A Growing Pup

My whole life I have been a lover of dogs.  From my earliest memories to my entire adult life, I always had a furry companion to share life with.  When we lost two of our pups in the winter of 2020-2021, my husband and I knew that we wanted to open our hearts to another friend that needed a family and a home.  That’s when we heard about Bessie.

Bessie had just been dropped off at a local rescue and was expecting a litter of 10 puppies.  We didn’t even have to talk about it.  We knew we wanted to adopt and before they were even born, we told the rescue we wanted to adopt our newest boy.  Two short months later, we brought home a calm, loving, and cuddly pup named Meeko.

He was the big boy of the litter, but at two weeks he was just an adorable little 8-pound puppy.  The three-foot gates and giant crate seemed like we had maybe gone into overkill.  It wasn’t long though, before he started to grow.  That little boy that I drove home with in my lap had learned to climb over the play pen in a week.  In less than two months I could no longer carry him to his puppy appointments, little Meeko had to walk on his own.  Here we are seven months later with a still growing 75-pound big boy that’s full of energy and never stops.

Dear Christian Radio – have you ever been there?  Have you had something that seemed so small that easily fit into a designated safe space quickly turn into to something that was much bigger than you expected and is now difficult to control?

I’m sure we all have.  We have had that little issue over there in the corner that we spent time and energy trying to contain.  At that moment it felt like we had gone into overkill mode to make sure that situation would stay in its own little area.  We had done everything we could to make sure that issue wouldn’t wreak havoc on the rest of our department or organization. Yet here we are, and the issue has grown beyond our control.  It has started affecting other parts of the ministry and it not only creates issues for others, but we feel overwhelmed.

We knew taking care of a puppy would be hard work.  We spent weeks “puppy proofing” the house and getting our other dogs ready for the new arrival. We knew there would be chewing of furniture, potty training, and overcoming missing his mom and siblings.  Gates and playpens were put up.  Special toys and floor cleaning supplies were bought.  All we needed was our cute little puppy.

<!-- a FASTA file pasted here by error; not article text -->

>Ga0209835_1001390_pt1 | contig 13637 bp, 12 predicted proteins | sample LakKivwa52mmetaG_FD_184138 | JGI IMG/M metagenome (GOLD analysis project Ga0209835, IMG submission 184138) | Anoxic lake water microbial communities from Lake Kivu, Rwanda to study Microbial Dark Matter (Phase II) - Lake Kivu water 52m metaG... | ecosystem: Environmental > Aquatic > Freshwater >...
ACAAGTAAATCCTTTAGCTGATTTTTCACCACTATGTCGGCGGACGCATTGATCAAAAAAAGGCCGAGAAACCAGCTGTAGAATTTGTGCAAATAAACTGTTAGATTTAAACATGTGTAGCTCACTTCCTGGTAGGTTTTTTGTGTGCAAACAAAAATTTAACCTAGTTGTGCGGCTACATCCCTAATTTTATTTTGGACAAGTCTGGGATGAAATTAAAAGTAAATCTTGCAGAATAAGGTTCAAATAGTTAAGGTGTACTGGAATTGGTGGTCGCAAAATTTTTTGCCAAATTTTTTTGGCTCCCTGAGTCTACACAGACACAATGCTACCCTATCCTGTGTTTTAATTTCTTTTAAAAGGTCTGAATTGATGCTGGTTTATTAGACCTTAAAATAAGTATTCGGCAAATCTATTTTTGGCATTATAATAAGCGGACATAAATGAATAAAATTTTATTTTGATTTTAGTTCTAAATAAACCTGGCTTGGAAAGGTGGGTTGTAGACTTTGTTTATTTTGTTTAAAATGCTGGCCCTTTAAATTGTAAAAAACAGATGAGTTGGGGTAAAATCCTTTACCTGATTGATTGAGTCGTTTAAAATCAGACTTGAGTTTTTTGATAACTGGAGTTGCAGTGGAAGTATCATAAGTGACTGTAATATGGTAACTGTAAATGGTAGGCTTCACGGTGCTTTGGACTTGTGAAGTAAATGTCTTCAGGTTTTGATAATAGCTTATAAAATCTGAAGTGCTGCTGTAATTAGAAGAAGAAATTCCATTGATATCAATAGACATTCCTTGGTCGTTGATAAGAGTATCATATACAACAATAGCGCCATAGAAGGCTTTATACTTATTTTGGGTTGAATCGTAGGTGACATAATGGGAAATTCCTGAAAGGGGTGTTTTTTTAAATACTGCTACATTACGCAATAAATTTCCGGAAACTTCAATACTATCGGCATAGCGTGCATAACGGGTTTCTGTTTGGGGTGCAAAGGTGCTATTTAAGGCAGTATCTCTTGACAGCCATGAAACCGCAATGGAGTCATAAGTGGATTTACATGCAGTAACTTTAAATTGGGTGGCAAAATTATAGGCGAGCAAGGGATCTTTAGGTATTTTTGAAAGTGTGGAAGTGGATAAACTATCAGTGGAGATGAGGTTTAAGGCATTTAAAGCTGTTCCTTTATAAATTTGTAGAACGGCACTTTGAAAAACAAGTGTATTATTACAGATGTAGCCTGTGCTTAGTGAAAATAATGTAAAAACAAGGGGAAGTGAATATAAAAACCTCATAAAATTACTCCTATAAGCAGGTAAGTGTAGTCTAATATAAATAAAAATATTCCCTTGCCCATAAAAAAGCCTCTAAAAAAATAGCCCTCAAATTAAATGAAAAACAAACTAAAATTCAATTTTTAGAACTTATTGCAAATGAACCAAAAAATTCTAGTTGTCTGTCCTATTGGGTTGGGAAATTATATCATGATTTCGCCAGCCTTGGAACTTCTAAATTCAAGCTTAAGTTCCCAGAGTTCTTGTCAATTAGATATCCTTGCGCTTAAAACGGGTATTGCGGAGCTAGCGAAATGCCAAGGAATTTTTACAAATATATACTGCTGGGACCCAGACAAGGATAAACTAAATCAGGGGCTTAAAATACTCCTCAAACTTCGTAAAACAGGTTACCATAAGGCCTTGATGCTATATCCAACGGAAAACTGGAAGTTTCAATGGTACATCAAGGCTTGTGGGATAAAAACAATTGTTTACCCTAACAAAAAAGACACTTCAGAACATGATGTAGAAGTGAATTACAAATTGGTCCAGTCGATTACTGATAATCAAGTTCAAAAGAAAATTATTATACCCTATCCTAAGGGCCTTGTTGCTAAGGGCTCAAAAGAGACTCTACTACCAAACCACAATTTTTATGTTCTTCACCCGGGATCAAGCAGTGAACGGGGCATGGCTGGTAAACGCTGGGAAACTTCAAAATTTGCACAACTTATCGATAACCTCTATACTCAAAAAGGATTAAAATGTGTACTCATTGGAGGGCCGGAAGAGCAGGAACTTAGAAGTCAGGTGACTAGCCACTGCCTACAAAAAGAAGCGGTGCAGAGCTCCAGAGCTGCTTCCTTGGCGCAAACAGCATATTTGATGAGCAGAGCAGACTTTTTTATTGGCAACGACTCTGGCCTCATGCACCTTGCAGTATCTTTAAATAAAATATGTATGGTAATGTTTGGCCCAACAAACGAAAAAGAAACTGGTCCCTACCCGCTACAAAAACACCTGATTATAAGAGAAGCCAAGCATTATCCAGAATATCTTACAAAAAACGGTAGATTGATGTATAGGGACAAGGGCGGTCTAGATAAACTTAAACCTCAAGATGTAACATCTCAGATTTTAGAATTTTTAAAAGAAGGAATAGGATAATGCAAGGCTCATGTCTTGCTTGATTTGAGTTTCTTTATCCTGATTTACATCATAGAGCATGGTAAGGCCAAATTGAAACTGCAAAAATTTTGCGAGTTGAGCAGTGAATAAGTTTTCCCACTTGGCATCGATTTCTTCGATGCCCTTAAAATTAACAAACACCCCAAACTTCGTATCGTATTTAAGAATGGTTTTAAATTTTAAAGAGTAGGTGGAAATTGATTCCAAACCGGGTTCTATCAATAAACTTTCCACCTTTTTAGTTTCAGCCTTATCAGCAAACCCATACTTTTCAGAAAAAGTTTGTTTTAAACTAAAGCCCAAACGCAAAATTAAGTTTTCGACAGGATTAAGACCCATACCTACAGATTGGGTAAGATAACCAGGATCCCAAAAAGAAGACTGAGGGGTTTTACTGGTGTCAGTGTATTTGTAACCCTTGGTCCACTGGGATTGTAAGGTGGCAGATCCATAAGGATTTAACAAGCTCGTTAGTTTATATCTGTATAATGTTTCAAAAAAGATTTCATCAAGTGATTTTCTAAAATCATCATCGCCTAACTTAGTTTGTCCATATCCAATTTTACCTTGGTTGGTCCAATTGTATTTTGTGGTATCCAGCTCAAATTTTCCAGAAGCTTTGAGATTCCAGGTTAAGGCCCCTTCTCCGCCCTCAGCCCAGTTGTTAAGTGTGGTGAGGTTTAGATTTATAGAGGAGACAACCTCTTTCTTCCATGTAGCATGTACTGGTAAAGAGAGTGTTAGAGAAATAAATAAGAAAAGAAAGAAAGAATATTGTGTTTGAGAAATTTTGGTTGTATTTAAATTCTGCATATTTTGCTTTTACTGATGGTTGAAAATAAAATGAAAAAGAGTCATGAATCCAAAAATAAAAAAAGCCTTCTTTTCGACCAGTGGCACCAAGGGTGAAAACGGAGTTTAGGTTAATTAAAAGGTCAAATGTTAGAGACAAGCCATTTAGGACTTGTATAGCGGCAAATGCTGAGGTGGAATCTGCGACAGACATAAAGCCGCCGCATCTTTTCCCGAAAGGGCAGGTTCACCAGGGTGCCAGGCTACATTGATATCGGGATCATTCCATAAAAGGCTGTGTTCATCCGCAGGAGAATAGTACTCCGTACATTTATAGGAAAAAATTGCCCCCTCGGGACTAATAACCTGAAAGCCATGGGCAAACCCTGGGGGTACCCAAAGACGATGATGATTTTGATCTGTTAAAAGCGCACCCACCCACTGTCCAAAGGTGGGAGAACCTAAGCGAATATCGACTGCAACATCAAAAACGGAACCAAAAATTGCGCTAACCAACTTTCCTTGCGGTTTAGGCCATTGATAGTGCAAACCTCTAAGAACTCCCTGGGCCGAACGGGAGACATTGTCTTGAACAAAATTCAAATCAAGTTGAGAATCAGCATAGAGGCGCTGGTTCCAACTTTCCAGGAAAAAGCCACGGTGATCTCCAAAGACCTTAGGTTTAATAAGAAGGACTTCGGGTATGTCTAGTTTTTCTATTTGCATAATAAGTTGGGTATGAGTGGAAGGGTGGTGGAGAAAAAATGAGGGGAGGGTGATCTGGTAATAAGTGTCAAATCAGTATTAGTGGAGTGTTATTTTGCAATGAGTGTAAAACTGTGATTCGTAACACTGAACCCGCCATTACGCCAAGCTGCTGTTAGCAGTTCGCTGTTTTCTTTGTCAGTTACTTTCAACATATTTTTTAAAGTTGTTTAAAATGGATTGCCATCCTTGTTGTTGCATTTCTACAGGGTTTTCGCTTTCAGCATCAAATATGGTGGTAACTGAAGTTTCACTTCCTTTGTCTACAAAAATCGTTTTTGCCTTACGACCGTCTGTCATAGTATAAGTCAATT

The problem was that cute little puppy didn’t stay little.  What I had expected and planned for wasn’t what happened.  I felt like I had failed.  I felt like I didn’t give this new puppy what they needed, that I wasn’t doing what was best for my other dogs, and that I had opened the door to stress and chaos in my home.

When you find yourself in the same position, remember that blame serves no purpose other than to stall progress.  The longer you sit in the dirt and try to point out everything that went wrong, the longer it takes you to move your focus to what you can do better.  We all make mistakes.  That’s the beauty and the curse of being human.  We are not perfect.  We don’t expect anyone else to be, so why do we expect that of ourselves.

Secondly, use those areas that didn’t go right to find something that works even better.  Every single day we need to make decisions based upon the information that is available at the time.  There will never be a situation where all the information was available and 100% accurate before we needed to move forward.  As that information comes to light, find ways to pivot your plan to serve what is rather than what you thought would be.

Let’s use Meeko as an example.  We spent time and money implementing those baby gates and play pens to keep him safe from the bigger dogs. Within four months the baby gates and play pens were being used to give our older dogs a safe place to nap without being overrun by a much larger little brother.  Although they didn’t work out for what we had planned, we were able to pivot to find a way to make the process work even better for all those involved.

Lastly, always remember that nothing God puts before us is greater than what we can overcome.  You may say, “Oh, here we go.  Another blog about 1 Corinthians 10:13.”  Hear me out.  I did not say God never puts anything before us that we could push through to the end regardless of how you do it.  Let’s look at John 15:5…

If you remain in me and I in you, you will bear much fruit; apart from me you can do nothing.”

Look at that again closely.  There is a stipulation.  “Apart from me you can do nothing”.  If we disregard Him in what we do, we will never really overcome, we will never really accomplish.  It is through Him that we can achieve.  If we try to make our plans without taking those burdens to Him, we will never succeed.

Dear Christian Radio, when you feel like that little issue you planned for has grown out of control, remember:

  • Sitting in blame serves no purpose other than to stall progress.
  • Use the ideas that didn’t go according to plan to find something that may work even better.
  • Remember to take your burdens to Christ as we can do nothing without Him.


Debra Bourne
VP of Accounting & HR
Positive Alternative Radio

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